Twitter Facebook LinkedIn YouTube

    Prof. Lubin from UC Santa Barbara delivered two seminars at Strathclyde University on Tuesday 24th of June 2014. The first entitled “Searching for the Beginning of the Universe”. Prof. Lubin discussed our understanding of Cosmic Microwave Background and Gravitational Waves and the difficulties faced in attempting to accurately search for and measure these. In the second seminar entitled “Prospects for Directed Energy Planetary Defence” Prof. Lubin presented the DE-STAR (Directed Energy Solar Targeting of Asteroids and exploration) project and its potential not only for tackling asteroids and comets, but also for relativistic spacecraft propulsion and interstellar and intergalactic communication.

    Here are the abstracts:

     

    Searching for the Beginning of the Universe

    Philip Lubin

    Physics Department, University of California, Santa Barbara, CA 93106-9530, 805-893-8432, lubin@deepspace.ucsb.edu

    Abstract: Our ideas and understanding of the earliest moments of the universe are largely based on both our observation of and the lack of observation of phenomenon. This combined with our lack of a fully quantized theory of gravity have led us to postulate ideas that are often difficult to test, let alone understanding why they occur. For example, we do not observe magnetic monopoles but we do observe a relative isotropy. These and other ideas have brought us to postulate a hyper expansion phase we call inflation to bring our observations into concordance. But how do we observe direct consequences of this phase if it existed? One consequence of many inflationary models is that gravitational waves will be generated during this time in excess of what we would normally expect if this phase did not happen. These gravitational wave are beyond our current abilities to directly detect but we may be able to detect them indirectly via there coupling to the photons that arise later, the so called Cosmic Microwave Background (CMB). Due to the topological nature of gravitational waves we expect a particular pattern of this effect on the linear polarization state of the CMB in the form of vorticy like terms (a Curl like component) analogous to the structure of magnetic fields and hence the term B modes. Unfortunately, the many of models of inflation lack predictive power as to the magnitude of the gravitational waves generated and hence we are left to search for phenomenon which may or may not be detectable with current or foreseeable technology. Searches are underway to try to observe or limit this effect. Recent observations have claimed detection of B modes in the CMB at a level that is puzzling. In this talk I will review the overall issues related to searching for inflation and the status of the CMB sky as measured by the ESA/ NASA Planck mission and discuss the highly complex nature of the many foregrounds that must be understood to properly search for inflationary signatures, including B modes.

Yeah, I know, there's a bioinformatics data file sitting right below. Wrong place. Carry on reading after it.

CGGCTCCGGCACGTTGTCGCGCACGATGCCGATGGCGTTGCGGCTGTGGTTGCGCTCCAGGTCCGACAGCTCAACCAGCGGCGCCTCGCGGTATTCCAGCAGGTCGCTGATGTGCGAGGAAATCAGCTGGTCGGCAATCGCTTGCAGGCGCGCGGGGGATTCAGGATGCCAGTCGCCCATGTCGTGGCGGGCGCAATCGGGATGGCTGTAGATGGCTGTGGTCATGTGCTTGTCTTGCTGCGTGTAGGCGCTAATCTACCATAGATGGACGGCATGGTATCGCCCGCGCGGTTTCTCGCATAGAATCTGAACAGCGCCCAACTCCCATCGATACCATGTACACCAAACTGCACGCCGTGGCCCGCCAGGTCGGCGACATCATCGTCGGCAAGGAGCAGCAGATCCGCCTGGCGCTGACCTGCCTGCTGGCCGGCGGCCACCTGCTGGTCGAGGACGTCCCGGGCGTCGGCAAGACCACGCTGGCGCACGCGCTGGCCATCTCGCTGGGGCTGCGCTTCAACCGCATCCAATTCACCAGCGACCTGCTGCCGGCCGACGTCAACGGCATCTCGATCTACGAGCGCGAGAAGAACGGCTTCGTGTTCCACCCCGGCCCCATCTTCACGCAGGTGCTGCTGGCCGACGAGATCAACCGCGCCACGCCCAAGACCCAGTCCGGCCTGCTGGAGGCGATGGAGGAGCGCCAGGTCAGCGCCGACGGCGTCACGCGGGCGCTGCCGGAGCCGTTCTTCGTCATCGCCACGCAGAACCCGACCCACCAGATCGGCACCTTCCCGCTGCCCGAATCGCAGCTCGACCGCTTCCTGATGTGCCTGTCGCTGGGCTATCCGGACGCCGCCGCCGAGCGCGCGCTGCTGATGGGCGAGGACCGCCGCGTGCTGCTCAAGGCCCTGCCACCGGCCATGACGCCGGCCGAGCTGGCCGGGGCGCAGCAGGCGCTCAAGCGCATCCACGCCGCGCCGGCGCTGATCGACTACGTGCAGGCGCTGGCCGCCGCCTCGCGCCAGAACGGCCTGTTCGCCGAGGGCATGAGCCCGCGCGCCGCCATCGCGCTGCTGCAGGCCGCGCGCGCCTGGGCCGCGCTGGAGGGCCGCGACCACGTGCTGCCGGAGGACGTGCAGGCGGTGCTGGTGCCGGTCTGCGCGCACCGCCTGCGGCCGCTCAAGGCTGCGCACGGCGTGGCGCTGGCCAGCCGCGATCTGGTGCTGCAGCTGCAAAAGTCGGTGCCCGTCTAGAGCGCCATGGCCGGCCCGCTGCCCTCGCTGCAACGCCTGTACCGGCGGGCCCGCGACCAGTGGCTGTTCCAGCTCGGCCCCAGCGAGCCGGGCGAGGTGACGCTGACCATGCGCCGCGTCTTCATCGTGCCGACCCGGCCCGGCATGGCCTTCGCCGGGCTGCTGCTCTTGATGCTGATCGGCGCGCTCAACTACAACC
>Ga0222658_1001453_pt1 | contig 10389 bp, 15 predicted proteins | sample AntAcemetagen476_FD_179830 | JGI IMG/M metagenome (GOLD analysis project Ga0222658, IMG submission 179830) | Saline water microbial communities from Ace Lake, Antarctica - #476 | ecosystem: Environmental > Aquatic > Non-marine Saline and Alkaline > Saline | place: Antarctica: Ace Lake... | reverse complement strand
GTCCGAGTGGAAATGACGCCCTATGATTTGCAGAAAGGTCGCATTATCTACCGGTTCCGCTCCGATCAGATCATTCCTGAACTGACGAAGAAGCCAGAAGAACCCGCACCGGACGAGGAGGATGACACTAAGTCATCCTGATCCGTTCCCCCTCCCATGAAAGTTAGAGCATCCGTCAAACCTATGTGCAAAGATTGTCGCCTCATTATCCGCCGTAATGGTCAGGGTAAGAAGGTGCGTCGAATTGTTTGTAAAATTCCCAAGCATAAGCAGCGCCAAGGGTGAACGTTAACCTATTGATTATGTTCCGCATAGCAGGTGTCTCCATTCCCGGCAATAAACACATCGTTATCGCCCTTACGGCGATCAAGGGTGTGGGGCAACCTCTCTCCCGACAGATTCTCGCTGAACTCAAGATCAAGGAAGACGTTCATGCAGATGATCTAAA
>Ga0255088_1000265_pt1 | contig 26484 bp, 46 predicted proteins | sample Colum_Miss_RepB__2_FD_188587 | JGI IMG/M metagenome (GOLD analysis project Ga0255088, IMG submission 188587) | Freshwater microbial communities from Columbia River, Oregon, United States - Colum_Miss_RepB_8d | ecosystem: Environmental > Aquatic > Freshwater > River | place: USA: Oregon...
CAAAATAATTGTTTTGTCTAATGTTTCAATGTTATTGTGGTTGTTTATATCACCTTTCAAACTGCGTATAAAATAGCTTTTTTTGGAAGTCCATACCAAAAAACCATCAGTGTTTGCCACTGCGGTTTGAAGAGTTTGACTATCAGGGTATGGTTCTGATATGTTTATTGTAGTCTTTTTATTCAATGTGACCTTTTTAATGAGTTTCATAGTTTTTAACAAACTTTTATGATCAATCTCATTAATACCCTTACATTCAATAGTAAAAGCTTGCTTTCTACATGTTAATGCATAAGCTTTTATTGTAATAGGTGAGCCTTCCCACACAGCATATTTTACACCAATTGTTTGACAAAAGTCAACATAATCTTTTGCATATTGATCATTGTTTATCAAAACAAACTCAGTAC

Prospects for Directed Energy Planetary Defense

    Philip Lubin

    Physics Department, University of California, Santa Barbara, CA 93106-9530, 805-893-8432, lubin@deepspace.ucsb.edu